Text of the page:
Being able to nip a bad mood in the bud is one of the most useful life skills a person could have.

That’s not to say everyone should strive to be cheery all the time. But if we know how to break the vicious cycle that makes a bad mood worse, we might spare ourselves a lot of suffering.

When ill humor spirals out of control, the true cause can seem like a mystery, but there’s a simple explanation that often applies. Feeling bad comes from wanting to feel good. Feeling bad is what happens when we try to feel good and we don’t get what we want. It’s a frustrated craving for pleasure.

When our mood devolves, the process might play out like this:

  1. We start by feeling a little bit down, for whatever reason — not really bad, just slightly lower than our baseline.
  2. We begin hunting for something to make us feel better. But we don’t go about this hunt in a conscious, deliberate way. We might not know what we’re hunting for. We might not be aware that we’re hunting at all.
  3. We carry out this hunt in our minds. We jump from thought to thought, hoping we’ll stumble upon something — an idea, an image, a memory, a plan — that will give us a little dose of pleasure, a small jolt of excitement, satisfaction, or relief.
  4. Nothing works. As we pursue one thought after another, looking for gratification, we don’t get what we want from any of them. The kinds of ideas and images that would usually reward us with excitement or joy are not yielding those rewards now.
  5. Each disappointing thought, each image or idea that refuses to give us what we’re looking for only worsens our condition. Every time our craving for psychic pleasure is frustrated, we feel even lower, which only intensifies the craving, and the cycle continues.

For me personally, it could go like this: I’m carrying out my normal business one day and for whatever reason, I’m feeling mildly lousy. So I think of my weekend plans and try to look forward to them. Usually that would work: I’d feel excited about the fun things on the calendar. But today I can’t experience that excitement. When I consider my plans, I’m flooded with anxious thoughts about how they could go wrong. So I turn my attention to a book I was reading yesterday and I recall how intrigued I was. But today that curiosity is gone and I can’t bring myself to care about the topic anymore. So I turn my attention to the memory of a pleasant conversation I had with a friend recently. But I’ve already replayed that conversation in my mind before and it’s no longer “new” — it feels “old” now and I can’t believe I’m still stuck on it. As this thought process goes on, I feel worse and worse. I went from a slightly bad mood to a very bad mood just by thinking of things that were “supposed” to please me.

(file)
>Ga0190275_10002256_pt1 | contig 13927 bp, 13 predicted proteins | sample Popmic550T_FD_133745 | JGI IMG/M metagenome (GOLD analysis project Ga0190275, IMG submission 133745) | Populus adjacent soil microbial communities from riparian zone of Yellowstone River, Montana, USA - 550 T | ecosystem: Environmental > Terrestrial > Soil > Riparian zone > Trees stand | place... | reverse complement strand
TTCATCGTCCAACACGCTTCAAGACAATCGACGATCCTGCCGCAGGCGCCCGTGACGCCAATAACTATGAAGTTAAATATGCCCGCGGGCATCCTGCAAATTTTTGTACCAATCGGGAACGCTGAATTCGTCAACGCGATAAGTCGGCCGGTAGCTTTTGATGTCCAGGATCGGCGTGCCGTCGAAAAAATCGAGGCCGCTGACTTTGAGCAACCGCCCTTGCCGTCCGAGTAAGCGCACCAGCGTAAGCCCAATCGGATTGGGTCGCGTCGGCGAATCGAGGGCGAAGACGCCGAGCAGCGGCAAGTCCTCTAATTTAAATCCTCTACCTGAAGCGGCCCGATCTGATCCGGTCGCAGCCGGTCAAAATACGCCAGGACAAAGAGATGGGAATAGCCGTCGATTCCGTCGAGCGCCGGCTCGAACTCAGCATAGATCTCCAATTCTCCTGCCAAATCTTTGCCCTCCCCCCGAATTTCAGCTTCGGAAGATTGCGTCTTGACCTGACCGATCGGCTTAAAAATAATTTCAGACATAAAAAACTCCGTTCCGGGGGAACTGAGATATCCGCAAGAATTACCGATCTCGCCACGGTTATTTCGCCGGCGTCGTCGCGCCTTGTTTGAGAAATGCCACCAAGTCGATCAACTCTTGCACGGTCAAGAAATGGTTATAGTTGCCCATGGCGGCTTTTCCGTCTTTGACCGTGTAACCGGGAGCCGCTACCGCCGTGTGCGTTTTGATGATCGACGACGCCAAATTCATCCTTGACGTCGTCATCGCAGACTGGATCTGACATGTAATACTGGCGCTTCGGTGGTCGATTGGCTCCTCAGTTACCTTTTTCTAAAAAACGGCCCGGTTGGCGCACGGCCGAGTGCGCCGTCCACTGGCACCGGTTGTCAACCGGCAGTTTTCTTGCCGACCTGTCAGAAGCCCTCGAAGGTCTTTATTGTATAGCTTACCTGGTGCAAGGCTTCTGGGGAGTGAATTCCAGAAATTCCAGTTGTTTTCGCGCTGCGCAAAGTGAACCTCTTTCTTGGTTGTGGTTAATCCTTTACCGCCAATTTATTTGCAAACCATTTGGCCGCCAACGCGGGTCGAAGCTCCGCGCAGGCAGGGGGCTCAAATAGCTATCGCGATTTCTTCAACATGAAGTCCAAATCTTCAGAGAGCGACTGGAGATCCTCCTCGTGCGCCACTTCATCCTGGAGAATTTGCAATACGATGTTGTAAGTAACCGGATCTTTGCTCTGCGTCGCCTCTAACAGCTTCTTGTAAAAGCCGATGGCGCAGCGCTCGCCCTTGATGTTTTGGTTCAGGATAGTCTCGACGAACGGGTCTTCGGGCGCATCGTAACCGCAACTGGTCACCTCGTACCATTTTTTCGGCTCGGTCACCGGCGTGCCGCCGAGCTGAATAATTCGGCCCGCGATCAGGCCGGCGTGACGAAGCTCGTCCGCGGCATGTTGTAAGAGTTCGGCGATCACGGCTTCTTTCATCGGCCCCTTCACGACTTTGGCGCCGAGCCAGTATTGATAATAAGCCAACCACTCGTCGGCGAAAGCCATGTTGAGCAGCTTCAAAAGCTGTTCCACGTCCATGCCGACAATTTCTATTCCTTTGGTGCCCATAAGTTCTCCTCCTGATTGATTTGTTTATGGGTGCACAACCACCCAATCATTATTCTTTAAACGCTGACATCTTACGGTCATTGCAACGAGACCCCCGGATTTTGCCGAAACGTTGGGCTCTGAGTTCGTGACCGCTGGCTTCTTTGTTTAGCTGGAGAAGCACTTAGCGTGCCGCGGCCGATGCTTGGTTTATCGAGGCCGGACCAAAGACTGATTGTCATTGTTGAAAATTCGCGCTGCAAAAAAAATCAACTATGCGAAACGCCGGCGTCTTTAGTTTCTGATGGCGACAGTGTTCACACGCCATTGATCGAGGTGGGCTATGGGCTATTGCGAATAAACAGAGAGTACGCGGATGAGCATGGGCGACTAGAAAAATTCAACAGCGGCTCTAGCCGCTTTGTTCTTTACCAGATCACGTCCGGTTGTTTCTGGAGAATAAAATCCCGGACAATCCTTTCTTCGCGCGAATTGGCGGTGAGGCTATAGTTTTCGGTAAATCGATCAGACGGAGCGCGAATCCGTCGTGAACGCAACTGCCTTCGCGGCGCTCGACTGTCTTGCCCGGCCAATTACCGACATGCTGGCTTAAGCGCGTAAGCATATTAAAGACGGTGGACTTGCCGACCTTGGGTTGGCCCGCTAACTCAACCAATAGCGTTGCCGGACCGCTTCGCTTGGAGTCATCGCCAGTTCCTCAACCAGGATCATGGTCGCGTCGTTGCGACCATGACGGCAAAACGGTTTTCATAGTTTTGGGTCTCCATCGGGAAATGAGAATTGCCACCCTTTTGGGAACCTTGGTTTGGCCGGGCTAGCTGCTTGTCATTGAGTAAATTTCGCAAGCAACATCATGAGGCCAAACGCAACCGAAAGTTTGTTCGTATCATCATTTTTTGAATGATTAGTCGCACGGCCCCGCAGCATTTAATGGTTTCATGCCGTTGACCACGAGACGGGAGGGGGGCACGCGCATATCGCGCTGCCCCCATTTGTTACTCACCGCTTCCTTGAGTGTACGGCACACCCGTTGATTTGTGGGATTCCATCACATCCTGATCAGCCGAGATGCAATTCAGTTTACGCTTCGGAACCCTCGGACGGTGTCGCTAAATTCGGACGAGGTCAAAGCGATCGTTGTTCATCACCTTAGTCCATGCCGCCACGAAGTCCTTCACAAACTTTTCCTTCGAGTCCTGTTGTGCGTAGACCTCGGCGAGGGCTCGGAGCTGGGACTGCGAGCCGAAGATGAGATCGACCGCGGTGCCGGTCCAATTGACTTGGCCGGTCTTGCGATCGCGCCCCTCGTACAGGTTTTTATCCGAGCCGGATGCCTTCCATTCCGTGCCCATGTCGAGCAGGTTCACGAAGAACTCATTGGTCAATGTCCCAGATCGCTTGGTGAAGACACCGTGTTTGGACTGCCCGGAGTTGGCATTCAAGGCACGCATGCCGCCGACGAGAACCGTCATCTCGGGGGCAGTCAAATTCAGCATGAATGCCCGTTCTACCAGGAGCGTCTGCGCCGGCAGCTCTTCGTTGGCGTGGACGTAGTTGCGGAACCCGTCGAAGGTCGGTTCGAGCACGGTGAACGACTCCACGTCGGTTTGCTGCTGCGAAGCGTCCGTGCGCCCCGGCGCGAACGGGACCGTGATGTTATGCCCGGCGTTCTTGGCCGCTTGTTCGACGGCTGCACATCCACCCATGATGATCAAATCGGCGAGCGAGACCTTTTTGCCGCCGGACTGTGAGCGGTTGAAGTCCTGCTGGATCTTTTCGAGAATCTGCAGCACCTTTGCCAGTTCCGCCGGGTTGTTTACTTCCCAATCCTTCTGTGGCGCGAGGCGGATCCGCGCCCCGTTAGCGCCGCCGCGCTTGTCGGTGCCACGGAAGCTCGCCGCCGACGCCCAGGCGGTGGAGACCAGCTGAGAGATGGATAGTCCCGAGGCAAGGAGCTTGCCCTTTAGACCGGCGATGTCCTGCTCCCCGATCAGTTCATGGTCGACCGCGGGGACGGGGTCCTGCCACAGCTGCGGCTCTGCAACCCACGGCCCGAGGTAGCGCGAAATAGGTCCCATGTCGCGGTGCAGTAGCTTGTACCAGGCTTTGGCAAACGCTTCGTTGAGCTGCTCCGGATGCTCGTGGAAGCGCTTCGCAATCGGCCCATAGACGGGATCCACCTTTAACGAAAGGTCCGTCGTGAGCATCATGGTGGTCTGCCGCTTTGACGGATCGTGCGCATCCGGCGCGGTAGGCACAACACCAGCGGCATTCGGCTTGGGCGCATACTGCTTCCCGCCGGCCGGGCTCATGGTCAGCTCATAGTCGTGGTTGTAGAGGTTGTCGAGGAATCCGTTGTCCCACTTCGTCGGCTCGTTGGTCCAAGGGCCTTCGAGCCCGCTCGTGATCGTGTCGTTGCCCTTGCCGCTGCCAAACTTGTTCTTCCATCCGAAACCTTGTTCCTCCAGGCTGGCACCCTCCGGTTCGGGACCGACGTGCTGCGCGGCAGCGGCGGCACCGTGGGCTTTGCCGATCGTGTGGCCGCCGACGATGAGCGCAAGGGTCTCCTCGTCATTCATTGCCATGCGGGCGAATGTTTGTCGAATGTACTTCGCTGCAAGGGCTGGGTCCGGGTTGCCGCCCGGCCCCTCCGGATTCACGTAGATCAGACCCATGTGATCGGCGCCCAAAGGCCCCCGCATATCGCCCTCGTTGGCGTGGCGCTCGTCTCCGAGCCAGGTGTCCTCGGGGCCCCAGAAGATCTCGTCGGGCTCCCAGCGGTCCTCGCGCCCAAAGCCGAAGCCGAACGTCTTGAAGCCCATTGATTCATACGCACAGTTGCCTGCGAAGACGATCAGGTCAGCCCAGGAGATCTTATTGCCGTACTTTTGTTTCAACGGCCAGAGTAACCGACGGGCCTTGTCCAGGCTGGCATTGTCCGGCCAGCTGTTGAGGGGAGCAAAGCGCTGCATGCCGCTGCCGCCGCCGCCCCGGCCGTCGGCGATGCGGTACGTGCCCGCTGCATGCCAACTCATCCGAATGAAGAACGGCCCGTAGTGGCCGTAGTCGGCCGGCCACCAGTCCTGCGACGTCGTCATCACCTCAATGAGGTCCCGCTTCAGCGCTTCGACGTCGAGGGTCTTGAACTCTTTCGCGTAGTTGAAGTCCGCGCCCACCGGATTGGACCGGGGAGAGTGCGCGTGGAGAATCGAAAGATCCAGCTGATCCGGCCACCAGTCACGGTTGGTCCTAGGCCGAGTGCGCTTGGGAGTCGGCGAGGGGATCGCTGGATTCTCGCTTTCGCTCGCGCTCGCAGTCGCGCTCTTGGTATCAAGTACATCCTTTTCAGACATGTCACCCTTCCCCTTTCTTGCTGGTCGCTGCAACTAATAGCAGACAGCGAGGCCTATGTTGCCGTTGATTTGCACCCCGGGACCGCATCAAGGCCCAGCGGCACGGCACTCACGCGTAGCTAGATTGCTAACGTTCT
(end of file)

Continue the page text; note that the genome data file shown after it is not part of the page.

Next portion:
This is a scenario where giving oneself a pep talk or trying to look on the bright side doesn’t really work. In this scenario, there’s a kind of bleak mental “weather” — clouds, fog — that prevails. In such weather, everything comes off as dull and gloomy, even the words we might try to say to ourselves in a pep talk. That pep talk backfires because we expect that it “should” do something for us, and when it doesn’t, that’s more disappointment for us, more evidence that everything’s bad.

What is the way out of this cycle?

The first step is to notice the craving that fuels the cycle. We’re craving a little bit of pleasure, a little something to feel good about, an image, idea, memory, or plan that will excite us.

The second step is to notice the ways in which we’ve been trying to satisfy that craving. We’ve been trying out one thought after another to see if it will reward us.

The third step is to ask: Do we really need that reward? Of course we want a jolt, a rush, a high, but do we really need it?

In my case, I might ask: Can I stop looking for excitement by trying to think about my weekend plans and then feeling frustrated when it doesn’t work? Can I stop expecting the book I was reading yesterday to give me the same pleasure right now that it was giving me then? Can I stop looking for boost by replaying the memory of a pleasant conversation and then feeling frustrated when that memory yields no further satisfaction? Do I really need a boost to continue with my life or can I go on for another fifteen minutes without one?

Often it turns out that the reason I “need” a boost is only that I’ve been searching for a boost. The search has exhausted me. The search has frustrated me. If I stopped searching for that boost, I’d have enough energy left to go on with my business.

If it’s a jolt of pleasure I’m craving, can I instead be content with a milder form of satisfaction? If I’m looking for a rush or a thrill to serve as my pick-me-up, can I accept a more subtle kind of good feeling? Can I notice that it feels a little bit pleasant to inhale and exhale? Can I find what I’m looking for in my own breathing? And if the pleasure of breathing’s not enough, what about walking, jogging, running, hiking, dancing, something physical?

When a bad mood gets worse, that’s because we’re craving pleasure and feeling frustrated when pleasure doesn’t arrive. The reason it doesn’t arrive is because we’re looking for it in our thoughts, at the precise time when our thoughts have none to offer.

As we hunt, fruitlessly, for gratification in one thought after another, we’re not considering our thoughts as mental constructs. We’re considering them as real things – real plans and possibilities and responsibilities and dangers and facts – all the stuff we know about and wonder about and remember – all the stuff we hope for and fear – all the stuff that’s going on in our lives. But our connection to all those things is through the mechanism of thought.

Looking harder in our thoughts won’t help. We can prevent bad moods from getting worse by learning to recognize when our thoughts are not the place to look. ■

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